No matter how you slice it, the Hummer is recognisable.
It’s like Mario or Mickey Mouse – you see one cruising down the road, you know what it is. You might not know specifics, and you might not want to, either.
First made back in 1979; AM General gave the world the HumVee for the US Army. The vehicle was a hit, with about 55,000 of them being made and coming in five different models. Civilian models rolled out of the factories in 1992, along with a new name: Hummers.
Too bad production ended around 2010. The situation does make the existing ones more valuable, though.
The hummer tends to come in three basic styles. Conveniently, they’re called the H1, H2, and H3. Clean, simple, and remarkably easy to remember.
The H1 is the classic design, built for military use. The look, which is pretty utilitarian and robust, first hit pop culture in the Gulf War.
Civilian models of the H1 started rolling around in 1992. Four-wheel drive by design, the first batch had 16 inches of ground clearance.
Since they were expected to encounter many types of terrain, each built to wade through up to 30 inches of water. Obstacles up to 22 inches in height weren’t a problem, either. Sometimes the army didn’t have time to go around rough terrain, you know?
The problem with the H1 was how wide it was. City driving and parking was a challenge. Despite the size, there wasn’t much room to relax or for cargo.
Whether or not you consider the fuel efficiency to be a problem is up to you, but fuel costs tend to be higher than average.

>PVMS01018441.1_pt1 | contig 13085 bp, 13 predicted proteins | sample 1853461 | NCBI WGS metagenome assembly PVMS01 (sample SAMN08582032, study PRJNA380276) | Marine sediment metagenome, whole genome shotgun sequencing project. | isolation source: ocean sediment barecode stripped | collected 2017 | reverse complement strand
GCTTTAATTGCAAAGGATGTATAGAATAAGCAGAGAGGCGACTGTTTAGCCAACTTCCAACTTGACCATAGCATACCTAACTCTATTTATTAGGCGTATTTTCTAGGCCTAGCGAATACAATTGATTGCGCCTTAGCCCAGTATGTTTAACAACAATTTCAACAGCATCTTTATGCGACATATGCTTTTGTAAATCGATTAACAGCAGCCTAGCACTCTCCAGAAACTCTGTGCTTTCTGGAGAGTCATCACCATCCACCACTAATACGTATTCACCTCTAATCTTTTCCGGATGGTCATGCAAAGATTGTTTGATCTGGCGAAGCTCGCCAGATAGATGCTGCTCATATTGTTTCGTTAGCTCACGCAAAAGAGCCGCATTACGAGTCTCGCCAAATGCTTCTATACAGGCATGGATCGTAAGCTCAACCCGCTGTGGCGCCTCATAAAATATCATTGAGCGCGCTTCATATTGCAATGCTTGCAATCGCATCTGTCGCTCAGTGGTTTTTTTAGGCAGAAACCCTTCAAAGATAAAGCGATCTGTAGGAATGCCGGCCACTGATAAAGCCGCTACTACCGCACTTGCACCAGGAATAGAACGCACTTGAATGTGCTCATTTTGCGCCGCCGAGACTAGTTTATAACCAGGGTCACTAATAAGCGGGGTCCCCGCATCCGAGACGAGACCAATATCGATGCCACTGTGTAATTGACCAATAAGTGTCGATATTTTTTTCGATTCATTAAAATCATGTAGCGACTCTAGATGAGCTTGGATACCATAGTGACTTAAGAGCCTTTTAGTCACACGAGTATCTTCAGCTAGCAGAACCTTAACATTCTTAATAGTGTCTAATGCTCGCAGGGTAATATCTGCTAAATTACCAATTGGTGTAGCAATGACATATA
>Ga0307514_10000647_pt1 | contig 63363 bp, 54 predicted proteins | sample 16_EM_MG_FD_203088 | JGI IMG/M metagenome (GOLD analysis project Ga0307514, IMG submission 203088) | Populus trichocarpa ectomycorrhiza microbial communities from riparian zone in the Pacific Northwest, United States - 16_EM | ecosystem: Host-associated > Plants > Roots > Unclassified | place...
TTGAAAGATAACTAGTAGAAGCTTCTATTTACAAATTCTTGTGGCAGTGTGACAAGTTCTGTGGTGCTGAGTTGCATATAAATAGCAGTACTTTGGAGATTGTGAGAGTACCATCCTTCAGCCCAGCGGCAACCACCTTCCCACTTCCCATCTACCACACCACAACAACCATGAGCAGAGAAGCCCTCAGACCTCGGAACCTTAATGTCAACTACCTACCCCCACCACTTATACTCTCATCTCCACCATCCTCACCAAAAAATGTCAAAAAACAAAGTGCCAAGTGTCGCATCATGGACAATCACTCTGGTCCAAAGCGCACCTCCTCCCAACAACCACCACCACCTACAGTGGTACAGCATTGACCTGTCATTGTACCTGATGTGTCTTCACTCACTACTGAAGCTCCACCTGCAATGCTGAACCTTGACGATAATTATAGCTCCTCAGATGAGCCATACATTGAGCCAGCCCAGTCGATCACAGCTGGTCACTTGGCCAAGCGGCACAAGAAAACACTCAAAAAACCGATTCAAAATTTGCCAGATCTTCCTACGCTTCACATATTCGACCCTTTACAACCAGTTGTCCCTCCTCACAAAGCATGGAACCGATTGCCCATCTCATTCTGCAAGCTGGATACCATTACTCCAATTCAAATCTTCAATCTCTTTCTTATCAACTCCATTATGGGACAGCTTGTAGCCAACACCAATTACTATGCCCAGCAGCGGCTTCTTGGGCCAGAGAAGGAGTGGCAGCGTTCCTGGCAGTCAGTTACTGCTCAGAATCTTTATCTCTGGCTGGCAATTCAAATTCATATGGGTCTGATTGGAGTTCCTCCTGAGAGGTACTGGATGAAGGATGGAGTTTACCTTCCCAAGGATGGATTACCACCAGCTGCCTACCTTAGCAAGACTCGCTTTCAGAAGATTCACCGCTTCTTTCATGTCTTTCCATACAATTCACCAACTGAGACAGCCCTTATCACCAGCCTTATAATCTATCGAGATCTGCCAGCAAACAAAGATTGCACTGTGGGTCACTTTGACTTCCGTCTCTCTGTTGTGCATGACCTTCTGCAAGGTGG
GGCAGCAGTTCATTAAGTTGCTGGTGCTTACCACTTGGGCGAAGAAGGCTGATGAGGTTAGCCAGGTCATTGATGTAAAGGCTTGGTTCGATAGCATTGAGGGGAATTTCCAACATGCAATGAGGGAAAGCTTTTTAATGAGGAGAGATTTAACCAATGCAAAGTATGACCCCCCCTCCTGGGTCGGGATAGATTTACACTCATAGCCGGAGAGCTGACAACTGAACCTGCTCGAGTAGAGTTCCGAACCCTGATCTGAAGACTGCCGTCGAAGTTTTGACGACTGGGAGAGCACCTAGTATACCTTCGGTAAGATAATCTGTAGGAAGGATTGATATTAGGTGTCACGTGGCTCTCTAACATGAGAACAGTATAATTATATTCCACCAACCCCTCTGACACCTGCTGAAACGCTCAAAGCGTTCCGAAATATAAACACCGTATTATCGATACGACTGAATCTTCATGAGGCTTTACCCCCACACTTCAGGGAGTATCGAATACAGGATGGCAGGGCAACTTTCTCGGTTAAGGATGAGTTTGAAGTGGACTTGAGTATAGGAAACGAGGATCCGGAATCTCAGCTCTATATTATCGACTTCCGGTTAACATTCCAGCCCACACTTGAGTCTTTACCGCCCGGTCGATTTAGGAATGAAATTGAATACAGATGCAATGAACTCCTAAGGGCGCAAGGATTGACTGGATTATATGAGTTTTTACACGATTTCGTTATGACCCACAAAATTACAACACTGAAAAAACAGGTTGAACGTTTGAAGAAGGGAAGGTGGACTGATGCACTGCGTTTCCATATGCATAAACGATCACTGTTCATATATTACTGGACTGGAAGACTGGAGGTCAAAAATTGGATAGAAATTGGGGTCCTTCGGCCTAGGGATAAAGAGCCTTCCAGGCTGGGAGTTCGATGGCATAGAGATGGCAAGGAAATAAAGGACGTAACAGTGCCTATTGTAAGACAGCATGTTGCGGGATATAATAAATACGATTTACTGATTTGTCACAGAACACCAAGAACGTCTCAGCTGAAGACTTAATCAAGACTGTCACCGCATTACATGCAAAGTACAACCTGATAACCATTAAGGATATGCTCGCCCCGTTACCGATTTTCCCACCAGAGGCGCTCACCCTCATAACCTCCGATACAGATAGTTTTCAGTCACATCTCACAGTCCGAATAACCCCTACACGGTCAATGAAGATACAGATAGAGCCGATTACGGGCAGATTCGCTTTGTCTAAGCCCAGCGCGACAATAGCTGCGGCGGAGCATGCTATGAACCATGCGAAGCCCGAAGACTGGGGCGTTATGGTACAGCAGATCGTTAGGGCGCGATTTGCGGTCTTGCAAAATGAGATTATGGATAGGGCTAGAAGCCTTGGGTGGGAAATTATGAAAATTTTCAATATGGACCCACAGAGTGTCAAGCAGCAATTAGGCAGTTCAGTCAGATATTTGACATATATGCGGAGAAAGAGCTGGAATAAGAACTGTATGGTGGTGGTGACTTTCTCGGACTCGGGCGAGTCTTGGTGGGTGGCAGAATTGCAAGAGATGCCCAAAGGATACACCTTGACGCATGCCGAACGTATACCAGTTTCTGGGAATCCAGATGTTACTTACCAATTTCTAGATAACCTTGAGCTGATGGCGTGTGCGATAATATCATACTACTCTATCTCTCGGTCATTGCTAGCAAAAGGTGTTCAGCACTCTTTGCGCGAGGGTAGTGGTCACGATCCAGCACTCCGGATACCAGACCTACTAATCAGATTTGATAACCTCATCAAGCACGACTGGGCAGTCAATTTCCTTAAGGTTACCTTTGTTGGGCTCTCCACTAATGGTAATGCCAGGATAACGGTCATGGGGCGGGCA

In 2003, the H2 design came around.
The H2 was less concerned with the military, so it added a few bits and pieces for civilian use. More legroom and a third-row bench appeared, along with seats that are more comfortable. Navigation systems and safety features also came with the design.
H2 designs were better for city driving but were still massive enough to make parking difficult. The engines were still guzzling fuel like nobody’s business.
Finally, the tradeoff for all the “civilian” features was a loss of some of the robustness of the military model. You lost about 10 inches of ground clearance.
However, it’s still a formidable off-road vehicle and can seat up to four people.
The H3 came out in 2006 and was apparently built for everyday use – more so than the H2.
There were less overall power and a lower sticker price. The engine standard at first was a 3.5 V8 but upgraded to a 3.7 later on. The last model to come out was a 5.7 V8.
The H3 had nine inches of ground clearance, and you had the choice of adding off-road suspension. Anti-lock braking, airbags, and traction control came standard.
Sure, they stopped making them back in 2010, but the Hummer remains an incredible piece of work. The machines might be flawed, but there’s a certain mystique to the vehicle that makes people love it.